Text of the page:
Understanding Intercultural Communication / Edition 1

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Written in a conversational style, this book introduces students to the foundations of intercultural communication, a vibrant discipline within the field. Authors Stella Ting-Toomey and Leeva Chung take a multicontextual, inclusive approach that balances international and intercultural communication issues against U.S. domestic diversity issues. In addition to emphasizing a value-oriented perspective on intercultural encounters, the text contains a robust ethical chapter, complete with specific guidelines that will help students become ethical intercultural communicators.

By integrating current empirical research with lively intercultural examples, the authors ask thought-provoking questions and pose ethical dilemmas for students to ponder. The text offers a sprawling treatment of such topics as ethnic and cultural identity change, culture shock and intercultural adjustment, romantic relationships and raising bicultural children, global identity challenges, and decision-making choices in intercultural ethics.

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Editorial Reviews

From the Publisher

"One of the best undergraduate textbooks in intercultural communication."--Kenneth C.C. Yang, University of Texas at El Paso

"Provides a good balance between the serious and fun aspects of studying intercultural communication. I particularly like the way the book has questions as chapter titles to introduce the more formal study of the field. The book provides more comprehensive coverage of the major concepts of intercultural communication than the competition."--Susan Opt, Salem College

"This is an excellent text when teaching large lecture sections. The concepts are designated within the text in a way that the students can pick them out and know what it is that they are expected to study for exams."--Marcella La Fever,California State Stanislaus

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Product Details

  • ISBN-13: 9780195330069
  • Publisher: Oxford University Press, USA
  • Publication date: 9/29/2004
  • Edition description: Older Edition
  • Edition number: 1
  • Pages: 424
  • Product dimensions: 10.00 (w) x 6.90 (h) x 0.80 (d)

Meet the Author

Stella Ting-Toomey is Professor of Human Communication Studies at California State University, Fullerton.

Leeva C. Chung is Professor of Communication Studies at the University of San Diego.

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Table of Contents

Preface xi
Acknowledgments xiv
About the Authors xvii
1 Why Study Intercultural Communication? 1
Practical Reasons to Study Intercultural Communication 3
Adapting to Global and Domestic Workforce Diversity 3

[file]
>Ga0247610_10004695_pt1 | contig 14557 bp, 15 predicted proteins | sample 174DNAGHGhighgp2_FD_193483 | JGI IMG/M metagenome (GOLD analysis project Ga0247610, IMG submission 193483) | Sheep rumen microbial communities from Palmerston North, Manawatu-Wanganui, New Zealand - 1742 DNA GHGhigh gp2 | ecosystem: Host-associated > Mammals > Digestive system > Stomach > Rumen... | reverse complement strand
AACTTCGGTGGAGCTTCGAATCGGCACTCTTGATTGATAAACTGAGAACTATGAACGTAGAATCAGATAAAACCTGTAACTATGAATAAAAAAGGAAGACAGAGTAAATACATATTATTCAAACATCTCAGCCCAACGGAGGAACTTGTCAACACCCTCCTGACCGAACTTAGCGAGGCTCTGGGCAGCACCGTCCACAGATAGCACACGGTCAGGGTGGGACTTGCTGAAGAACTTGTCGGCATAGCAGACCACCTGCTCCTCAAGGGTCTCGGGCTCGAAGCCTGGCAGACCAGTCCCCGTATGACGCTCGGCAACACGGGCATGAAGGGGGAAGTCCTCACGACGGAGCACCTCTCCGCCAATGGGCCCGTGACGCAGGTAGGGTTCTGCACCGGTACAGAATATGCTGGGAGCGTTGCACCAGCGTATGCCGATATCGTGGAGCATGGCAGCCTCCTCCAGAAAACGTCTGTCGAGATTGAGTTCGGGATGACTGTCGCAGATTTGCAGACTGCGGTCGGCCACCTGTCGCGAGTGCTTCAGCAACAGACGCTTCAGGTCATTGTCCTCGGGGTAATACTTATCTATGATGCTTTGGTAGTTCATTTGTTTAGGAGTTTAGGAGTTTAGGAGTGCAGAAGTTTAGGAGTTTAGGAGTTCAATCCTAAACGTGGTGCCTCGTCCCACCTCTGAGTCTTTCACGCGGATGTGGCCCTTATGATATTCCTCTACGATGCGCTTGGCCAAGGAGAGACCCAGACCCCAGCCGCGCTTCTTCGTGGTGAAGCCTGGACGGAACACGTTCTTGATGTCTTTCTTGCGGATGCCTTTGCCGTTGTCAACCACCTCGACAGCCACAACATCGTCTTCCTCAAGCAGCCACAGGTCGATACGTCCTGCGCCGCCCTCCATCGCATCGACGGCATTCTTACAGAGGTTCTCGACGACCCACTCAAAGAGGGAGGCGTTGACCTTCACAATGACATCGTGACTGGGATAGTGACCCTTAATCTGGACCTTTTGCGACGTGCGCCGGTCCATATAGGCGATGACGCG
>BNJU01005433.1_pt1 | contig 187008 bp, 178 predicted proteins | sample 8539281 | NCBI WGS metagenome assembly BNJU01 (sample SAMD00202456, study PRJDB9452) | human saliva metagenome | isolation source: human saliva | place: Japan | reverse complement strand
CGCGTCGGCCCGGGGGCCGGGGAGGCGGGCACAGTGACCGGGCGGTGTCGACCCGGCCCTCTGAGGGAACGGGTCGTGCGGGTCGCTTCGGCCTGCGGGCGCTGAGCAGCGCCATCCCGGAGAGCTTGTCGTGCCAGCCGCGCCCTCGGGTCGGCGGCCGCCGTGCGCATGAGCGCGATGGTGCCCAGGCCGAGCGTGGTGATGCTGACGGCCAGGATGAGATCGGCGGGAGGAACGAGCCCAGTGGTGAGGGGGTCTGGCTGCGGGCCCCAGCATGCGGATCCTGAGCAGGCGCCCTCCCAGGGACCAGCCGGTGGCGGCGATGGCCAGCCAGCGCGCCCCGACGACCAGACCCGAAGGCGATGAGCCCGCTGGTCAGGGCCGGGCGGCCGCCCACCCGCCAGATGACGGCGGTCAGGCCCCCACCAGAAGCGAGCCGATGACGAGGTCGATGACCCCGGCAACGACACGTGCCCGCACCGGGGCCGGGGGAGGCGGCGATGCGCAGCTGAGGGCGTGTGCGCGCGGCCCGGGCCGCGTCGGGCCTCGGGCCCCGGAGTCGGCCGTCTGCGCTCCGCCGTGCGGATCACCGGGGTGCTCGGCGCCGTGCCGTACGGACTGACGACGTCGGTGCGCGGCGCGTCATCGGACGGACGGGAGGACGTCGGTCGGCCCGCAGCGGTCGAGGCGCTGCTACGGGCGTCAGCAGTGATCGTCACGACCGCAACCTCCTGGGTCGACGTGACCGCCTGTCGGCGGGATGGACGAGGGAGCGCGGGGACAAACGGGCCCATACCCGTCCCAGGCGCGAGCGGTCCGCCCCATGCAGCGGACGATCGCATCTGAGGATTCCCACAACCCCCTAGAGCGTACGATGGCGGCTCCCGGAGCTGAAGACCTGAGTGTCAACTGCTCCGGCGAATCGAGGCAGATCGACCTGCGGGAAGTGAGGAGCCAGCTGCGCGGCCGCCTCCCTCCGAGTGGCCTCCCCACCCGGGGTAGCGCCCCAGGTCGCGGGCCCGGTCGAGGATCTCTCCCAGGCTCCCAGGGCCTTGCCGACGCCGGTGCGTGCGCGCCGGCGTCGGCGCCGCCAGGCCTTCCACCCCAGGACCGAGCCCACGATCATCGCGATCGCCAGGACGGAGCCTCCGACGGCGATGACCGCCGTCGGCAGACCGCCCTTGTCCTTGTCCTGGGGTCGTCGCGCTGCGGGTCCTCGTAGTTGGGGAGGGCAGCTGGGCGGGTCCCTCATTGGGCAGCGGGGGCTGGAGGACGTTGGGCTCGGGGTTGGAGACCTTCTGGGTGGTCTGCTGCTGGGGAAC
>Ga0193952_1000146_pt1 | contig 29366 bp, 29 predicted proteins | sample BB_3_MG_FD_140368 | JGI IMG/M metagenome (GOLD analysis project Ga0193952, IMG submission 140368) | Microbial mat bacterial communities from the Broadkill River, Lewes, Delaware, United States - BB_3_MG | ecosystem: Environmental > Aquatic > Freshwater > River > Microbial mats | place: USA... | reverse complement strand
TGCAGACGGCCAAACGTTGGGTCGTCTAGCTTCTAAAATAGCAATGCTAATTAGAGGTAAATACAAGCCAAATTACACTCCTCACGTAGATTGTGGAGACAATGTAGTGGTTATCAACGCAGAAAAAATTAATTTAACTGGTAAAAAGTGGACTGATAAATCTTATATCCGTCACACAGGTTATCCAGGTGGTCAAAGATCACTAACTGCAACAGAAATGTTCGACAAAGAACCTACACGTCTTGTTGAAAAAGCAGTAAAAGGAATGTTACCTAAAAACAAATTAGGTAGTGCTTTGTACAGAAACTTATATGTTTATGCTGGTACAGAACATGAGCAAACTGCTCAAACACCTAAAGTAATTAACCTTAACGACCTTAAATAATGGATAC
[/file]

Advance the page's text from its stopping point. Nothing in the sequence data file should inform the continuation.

Improving Multicultural Health Care Communication 7
Engaging in Creative Problem Solving 9
Enhancing Intercultural Relationship Satisfaction 10
Deepening Self-Awareness 12
Fostering Global and Intrapersonal Peace 13
Intercultural Communication Flexibility 15
Knowledge, Attitude, and Skills 16
Flexible Intercultural Communication: Four Criteria 17
Mastering Intercultural Communication Flexibility 19
A Staircase Model 19
Communicating Flexibly 21
2 What Is Intercultural Communication? 25
Culture: A Learned Meaning System 27
Surface-Level Culture: Popular Culture 28
Intermediate-Level Culture: Symbols, Meanings, and Norms 31
Deep-Level Culture: Traditions, Beliefs, and Values 33
Understanding Intercultural Communication: A Process Model 37
Intercultural Communication Process: Overall Characteristics 39
Intercultural Communication: Meaning Characteristics 41
Practicing Intercultural Process Thinking 43
Process Consciousness: Underlying Principles 43
Intercultural Toolkit: Recaps and Checkpoints 48
3 What Are the Essential Cultural Value Patterns? 51
Functions of Cultural Values 53
Analyzing Cultural Values 54
Identity Meaning Function 54
Explanatory Function 55
Boundary Regulation Function 55
Adaptational Function 56
Analyzing Cultural Value Dimensions 56
Discovering Cultural Values 57
Identity: Individualism-Collectivism Value Pattern 59
Power: Small-Large Power Distance Value Pattern 63
Uncertainty: Weak-Strong Uncertainty Avoidance Value Pattern 64
Sex Roles: Feminine-Masculine Value Pattern 66
Additional Value Orientation Patterns 67
Value Orientations: Background Information 68
Meaning: Doing-Being Activity Value Orientation 70
Destiny: Controlling-Yielding People-Nature Value Orientation 71
Time: Future-Past Temporal Value Orientation 73
Space: Privacy-Communal Spatial Value Orientation 74
Individual Socialization Development 75
Independent Versus Interdependent Self-Construal 77
Horizontal Versus Vertical Self-Construal 77
Internal Versus External Locus of Control 79
Intercultural Toolkit: Recaps and Checkpoints 81
4 What Are the Keys to Understanding Cultural and Ethnic Identities? 83
Family and Gender Socialization 85
Family Socialization and Interaction Patterns 87
Gender Socialization and Interaction Patterns 90
Cultural-Ethnic Identity Formation 91
Cultural Identity Conceptualization 91
Ethnic Identity Conceptualization 94
Group Membership: Intercultural Boundary Crossing 98
Defining Acculturation and Enculturation 98
Social Identity 101
Systems-Level Factors 102
Individual-Level Factors 104
Interpersonal-Ethnic Media-Level Factors 105
Ethnic-Cultural Identity Change Process 107
Ethnic-Cultural Identity Typological Model 107
Racial-Ethnic Identity Development Model 108
Intercultural Toolkit: Recaps and Checkpoints 110
5 What Is Culture Shock? 113
Understanding Culture Shock 115
Culture Shock: Defining Characteristics 116
Culture Shock: Pros and Cons 118
Approaching Culture Shock: Underlying Factors 118